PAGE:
Reconnaissance studies take a first look at the occurrence and distribution of new contaminants in the environment.
New contaminants are chemical substances that have not been extensively studied in the environment before, compounds where analytical methods for measuring relevant concentrations in the environment have just been developed, or newly manufactured compounds that are being introduced into the environment.
As part of the USGS’s national reconnaissance of the occurrence of emerging contaminants in source waters, scientists collected water samples near intake structures for water-supply plants.
toxics.usgs.gov /topics/reconnaissance_studies.html   (623 words)

  
 Reconnaissance - Korean War 50th Anniversary - USAF Museum   (Site not responding. Last check: )
US Air Force reconnaissance units in the Far East were undermanned and underequipped, and jet aircraft fitted with WWII era cameras posed new problems.
Even so, Air Force aerial reconnaissance provided almost half of ground intelligence, proving its worth during the war and ensuring its support in the years to come.
Aerial reconnaissance played an important part in identifying and rating potential bombing targets as well as their respective antiaircraft threat.
www.wpafb.af.mil /museum/history/korea50/k50-6.htm   (327 words)

  
 Reconnaissance Bureau - North Korean Intelligence Agencies
The Reconnaissance Bureau of the General Staff Department is responsible for collecting strategic, operational, and tactical intelligence for the Ministry of the People's Armed Forces.
The Reconnaissance Bureau is the primary organization within the Ministry of People's Armed Forces for the collection of strategic and tactical intelligence.
Reconnaissance units are employed in rear area, strategic intelligence collection, and target information acquisition.
fas.org /irp/world/dprk/rb   (1014 words)

  
 Conduct a Route Reconnaissance Mission STP 21-24 SMCT August 2003   (Site not responding. Last check: )
Conditions: Given a platoon, a 1:50,000 map of the area of operation, and a mission to conduct a route reconnaissance.
Ensure reconnaissance commence from the flanks or rear when no reconnoitering areas along the route that is likely to be defended by enemy detachments, such as bridge approaches, defiles, or buildup areas.
Detailed observation preceded actual reconnaissance, and approach routes were checked for mines, booby traps, and signs of ambush.
www.armystudyguide.com /smct/Skill_Levels_2-4-AUG2003/071-326-5805.htm   (709 words)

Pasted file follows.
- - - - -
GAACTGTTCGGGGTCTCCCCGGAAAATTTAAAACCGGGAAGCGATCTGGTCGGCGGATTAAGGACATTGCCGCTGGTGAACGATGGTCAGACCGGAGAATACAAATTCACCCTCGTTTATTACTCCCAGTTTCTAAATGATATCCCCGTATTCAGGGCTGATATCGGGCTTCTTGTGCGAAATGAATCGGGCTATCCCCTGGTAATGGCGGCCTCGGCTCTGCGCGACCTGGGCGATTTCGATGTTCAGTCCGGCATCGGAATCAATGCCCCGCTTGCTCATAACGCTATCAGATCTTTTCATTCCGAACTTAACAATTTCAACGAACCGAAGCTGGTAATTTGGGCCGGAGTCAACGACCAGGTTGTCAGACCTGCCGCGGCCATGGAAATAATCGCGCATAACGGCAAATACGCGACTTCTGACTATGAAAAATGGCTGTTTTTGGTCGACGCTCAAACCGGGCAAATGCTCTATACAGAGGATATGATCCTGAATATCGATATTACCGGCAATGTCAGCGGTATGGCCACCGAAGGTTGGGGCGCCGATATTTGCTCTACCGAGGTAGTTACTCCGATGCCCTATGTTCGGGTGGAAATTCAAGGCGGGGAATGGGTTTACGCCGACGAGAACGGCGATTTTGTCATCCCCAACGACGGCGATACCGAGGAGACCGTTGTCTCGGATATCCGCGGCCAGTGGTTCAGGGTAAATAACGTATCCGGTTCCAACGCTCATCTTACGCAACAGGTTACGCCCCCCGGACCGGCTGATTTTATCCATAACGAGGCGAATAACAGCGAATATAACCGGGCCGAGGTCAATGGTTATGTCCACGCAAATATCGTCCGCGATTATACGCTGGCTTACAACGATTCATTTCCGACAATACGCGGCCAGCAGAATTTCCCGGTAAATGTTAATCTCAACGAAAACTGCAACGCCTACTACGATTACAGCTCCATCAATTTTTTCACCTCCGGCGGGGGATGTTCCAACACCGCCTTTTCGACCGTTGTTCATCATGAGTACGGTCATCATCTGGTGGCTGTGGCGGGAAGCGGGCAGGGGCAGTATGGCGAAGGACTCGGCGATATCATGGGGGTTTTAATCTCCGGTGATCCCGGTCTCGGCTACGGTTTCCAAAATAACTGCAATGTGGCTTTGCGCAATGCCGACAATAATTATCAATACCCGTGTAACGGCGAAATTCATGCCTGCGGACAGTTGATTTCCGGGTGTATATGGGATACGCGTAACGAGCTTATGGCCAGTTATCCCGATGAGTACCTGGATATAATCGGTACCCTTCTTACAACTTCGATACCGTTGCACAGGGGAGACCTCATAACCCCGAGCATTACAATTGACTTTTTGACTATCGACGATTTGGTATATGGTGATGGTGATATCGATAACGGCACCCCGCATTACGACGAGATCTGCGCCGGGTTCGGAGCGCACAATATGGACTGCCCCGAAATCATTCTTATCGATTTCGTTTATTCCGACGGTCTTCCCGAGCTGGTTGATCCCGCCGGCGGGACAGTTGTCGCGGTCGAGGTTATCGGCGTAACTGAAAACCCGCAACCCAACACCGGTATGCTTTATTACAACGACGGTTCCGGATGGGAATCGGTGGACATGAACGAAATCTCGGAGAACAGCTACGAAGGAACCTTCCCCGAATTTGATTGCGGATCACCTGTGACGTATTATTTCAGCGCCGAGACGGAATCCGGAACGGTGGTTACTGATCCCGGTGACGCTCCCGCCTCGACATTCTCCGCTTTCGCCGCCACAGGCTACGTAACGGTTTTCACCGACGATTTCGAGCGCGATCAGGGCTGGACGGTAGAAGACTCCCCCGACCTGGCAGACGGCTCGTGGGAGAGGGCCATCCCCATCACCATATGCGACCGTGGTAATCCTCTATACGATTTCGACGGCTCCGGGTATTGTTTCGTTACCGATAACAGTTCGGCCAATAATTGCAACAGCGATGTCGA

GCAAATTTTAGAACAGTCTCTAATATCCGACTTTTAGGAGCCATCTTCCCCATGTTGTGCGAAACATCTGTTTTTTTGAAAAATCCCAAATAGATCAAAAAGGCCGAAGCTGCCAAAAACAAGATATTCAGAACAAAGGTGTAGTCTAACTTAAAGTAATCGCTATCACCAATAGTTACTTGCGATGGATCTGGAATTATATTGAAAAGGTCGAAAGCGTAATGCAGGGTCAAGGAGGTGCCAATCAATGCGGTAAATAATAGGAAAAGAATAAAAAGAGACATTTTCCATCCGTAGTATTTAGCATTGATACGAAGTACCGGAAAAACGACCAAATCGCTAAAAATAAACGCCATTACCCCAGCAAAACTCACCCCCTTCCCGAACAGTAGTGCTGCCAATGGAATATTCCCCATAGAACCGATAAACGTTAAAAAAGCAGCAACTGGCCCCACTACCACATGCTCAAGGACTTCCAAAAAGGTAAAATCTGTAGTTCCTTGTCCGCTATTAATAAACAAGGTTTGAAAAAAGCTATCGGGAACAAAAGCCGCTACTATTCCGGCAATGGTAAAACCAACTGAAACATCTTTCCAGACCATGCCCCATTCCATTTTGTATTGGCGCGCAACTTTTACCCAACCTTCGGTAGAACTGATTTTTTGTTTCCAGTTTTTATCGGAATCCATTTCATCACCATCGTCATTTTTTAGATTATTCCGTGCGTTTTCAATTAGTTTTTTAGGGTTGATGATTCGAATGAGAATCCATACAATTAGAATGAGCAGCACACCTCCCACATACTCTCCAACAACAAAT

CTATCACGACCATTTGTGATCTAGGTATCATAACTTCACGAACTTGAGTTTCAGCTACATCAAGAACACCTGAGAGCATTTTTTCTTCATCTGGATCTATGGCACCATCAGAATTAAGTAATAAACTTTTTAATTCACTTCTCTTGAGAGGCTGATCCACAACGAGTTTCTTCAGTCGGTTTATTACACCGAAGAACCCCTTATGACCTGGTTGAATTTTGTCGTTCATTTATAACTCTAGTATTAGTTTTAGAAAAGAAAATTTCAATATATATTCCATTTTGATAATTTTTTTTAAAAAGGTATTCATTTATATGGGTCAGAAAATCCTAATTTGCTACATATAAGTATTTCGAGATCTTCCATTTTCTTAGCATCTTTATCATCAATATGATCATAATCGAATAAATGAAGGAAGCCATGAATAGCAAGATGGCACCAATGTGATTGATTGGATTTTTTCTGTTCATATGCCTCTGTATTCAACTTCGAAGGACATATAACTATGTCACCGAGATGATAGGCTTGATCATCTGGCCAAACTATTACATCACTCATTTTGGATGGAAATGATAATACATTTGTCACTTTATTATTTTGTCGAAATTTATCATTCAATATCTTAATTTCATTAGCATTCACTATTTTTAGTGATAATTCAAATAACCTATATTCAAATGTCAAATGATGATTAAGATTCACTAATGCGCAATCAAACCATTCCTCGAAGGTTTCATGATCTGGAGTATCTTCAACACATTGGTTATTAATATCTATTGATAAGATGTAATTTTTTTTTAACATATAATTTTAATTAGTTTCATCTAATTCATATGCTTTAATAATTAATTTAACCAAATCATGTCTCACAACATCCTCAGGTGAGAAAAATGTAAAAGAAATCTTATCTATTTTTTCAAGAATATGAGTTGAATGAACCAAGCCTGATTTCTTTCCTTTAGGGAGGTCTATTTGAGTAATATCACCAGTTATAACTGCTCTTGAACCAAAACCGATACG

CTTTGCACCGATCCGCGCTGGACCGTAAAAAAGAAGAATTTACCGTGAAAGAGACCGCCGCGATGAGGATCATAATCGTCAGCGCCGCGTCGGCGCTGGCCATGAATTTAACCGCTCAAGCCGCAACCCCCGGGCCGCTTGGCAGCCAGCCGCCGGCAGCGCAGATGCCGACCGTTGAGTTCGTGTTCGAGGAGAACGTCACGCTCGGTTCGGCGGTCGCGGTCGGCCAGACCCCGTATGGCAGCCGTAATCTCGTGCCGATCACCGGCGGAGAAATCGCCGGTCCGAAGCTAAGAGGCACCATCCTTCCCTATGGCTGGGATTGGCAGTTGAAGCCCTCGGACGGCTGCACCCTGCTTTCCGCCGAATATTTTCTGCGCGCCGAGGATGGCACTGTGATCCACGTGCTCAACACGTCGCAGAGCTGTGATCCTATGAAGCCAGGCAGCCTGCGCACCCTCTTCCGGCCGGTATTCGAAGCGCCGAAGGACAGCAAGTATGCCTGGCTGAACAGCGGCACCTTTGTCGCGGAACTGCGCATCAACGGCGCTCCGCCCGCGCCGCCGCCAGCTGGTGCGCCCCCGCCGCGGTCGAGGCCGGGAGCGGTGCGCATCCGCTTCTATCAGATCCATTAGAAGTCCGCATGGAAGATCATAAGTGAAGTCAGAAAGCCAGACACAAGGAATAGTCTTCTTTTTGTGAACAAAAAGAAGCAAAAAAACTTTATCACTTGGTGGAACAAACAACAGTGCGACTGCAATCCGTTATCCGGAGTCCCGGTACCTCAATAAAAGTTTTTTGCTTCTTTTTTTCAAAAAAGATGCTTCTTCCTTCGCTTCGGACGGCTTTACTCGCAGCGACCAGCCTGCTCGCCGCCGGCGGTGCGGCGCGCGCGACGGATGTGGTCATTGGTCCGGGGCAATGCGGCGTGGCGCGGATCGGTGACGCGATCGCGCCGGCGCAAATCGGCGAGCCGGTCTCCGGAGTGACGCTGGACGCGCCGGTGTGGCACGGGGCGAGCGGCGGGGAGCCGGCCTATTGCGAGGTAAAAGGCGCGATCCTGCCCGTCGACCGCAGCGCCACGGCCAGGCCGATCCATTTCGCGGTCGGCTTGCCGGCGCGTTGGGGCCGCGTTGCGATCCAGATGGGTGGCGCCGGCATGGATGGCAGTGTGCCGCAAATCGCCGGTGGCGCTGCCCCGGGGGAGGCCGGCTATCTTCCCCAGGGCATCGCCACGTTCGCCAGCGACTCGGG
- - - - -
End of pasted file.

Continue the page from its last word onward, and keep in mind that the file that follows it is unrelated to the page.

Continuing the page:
Imaging Space Reconnaissance Opprations during the Cold War: Cause, Effect and Legacy
The history of post war strategic reconnaissance is one of intense rivalry between the armed services and, to a greater extent, between the Air Force and the CIA.
Reconnaissance and surveillance -- the former is active, while the latter amounts to passively observing -- would have three basic functions for both sides during the remainder of the Cold War: technical intelligence collection; targeting; and arms control monitoring and verification.
Unlike other reconnaissance satellites built for foreign governments, which are supposed to remain under U.S. control, Space Imaging said that it in effect wanted to hand over the satellite's keys with the spacecraft itself.
webster.hibo.no /asf/Cold_War/report1/williame.html   (10985 words)

  
 Conduct an Area Reconnaissance by a Platoon STP 21-24 SMCT August 2003   (Site not responding. Last check: )
Regardless of the types of reconnaissance, units are normally assigned one of the three subordinate missions: Command and control, reconnaissance of the objective, or security of the force.
The commander of the unit conducting a reconnaissance normally requires a small command group to assist in communicating with higher headquarters, subordinate elements, and supporting forces, and to coordinate and control supporting elements, fire support, and air or water transport for the operation.
The reconnaissance element(s) with this mission must provide the commander sufficient warning of the location and movement of enemy forces to permit the parent force to take evasive action or, when this is not possible, to provide covering fires that permit withdrawal of the reconnaissance element.
www.armystudyguide.com /smct/Skill_Levels_2-4-AUG2003/071-720-0015.htm   (1398 words)